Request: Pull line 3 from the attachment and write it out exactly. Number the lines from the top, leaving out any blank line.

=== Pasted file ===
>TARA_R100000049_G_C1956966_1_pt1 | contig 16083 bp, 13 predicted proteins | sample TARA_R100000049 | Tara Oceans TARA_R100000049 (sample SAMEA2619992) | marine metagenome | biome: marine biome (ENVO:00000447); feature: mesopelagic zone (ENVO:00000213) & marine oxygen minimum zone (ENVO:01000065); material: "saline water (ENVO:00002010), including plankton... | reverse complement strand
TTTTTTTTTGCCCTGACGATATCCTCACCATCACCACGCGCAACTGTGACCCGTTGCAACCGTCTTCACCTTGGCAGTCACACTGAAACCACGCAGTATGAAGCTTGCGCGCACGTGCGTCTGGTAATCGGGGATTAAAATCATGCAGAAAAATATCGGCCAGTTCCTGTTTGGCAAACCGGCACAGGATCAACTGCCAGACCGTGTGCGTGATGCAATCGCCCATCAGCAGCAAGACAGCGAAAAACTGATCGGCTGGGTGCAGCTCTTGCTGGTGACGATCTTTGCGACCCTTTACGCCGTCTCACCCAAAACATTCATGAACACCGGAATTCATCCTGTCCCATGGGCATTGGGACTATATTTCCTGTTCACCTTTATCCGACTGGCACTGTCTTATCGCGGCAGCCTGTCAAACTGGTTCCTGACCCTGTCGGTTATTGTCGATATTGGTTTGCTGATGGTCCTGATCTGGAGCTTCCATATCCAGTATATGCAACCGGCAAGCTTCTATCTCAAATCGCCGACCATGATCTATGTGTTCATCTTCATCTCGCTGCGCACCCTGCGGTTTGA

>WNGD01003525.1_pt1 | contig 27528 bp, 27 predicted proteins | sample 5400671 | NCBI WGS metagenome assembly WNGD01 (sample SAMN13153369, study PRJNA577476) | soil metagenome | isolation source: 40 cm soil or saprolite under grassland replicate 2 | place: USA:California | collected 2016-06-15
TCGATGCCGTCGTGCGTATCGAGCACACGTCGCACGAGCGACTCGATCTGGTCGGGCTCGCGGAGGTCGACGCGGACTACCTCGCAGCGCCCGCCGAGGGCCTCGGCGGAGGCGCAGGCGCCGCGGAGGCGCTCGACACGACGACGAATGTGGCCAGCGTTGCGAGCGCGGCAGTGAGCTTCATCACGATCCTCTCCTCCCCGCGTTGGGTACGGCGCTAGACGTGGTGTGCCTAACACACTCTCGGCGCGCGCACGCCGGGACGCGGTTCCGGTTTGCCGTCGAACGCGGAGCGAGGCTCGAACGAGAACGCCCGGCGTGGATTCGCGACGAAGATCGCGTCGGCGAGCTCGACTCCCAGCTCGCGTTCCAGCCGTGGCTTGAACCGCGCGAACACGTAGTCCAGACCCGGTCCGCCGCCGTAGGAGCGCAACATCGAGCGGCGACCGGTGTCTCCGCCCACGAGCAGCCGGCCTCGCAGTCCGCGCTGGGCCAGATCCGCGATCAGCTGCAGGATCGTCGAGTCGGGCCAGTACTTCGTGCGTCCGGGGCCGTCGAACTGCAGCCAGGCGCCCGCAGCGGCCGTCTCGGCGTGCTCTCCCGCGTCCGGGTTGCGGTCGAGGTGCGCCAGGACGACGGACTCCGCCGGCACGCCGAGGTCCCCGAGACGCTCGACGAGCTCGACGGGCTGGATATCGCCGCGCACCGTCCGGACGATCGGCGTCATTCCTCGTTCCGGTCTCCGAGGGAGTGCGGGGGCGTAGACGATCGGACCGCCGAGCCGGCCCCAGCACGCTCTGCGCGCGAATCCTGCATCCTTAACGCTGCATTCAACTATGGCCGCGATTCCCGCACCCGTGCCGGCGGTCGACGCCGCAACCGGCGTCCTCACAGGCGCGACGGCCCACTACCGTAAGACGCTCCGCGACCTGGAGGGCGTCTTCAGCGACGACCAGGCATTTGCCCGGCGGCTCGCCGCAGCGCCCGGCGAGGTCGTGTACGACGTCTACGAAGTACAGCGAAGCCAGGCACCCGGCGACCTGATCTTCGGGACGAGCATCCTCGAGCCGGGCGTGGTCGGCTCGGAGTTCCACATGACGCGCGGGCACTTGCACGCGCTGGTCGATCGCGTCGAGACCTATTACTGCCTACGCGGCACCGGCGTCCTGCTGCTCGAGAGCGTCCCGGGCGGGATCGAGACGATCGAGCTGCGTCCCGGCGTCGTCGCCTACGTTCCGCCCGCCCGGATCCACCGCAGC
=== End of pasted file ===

>WNGD01003525.1_pt1 | contig 27528 bp, 27 predicted proteins | sample 5400671 | NCBI WGS metagenome assembly WNGD01 (sample SAMN13153369, study PRJNA577476) | soil metagenome | isolation source: 40 cm soil or saprolite under grassland replicate 2 | place: USA:California | collected 2016-06-15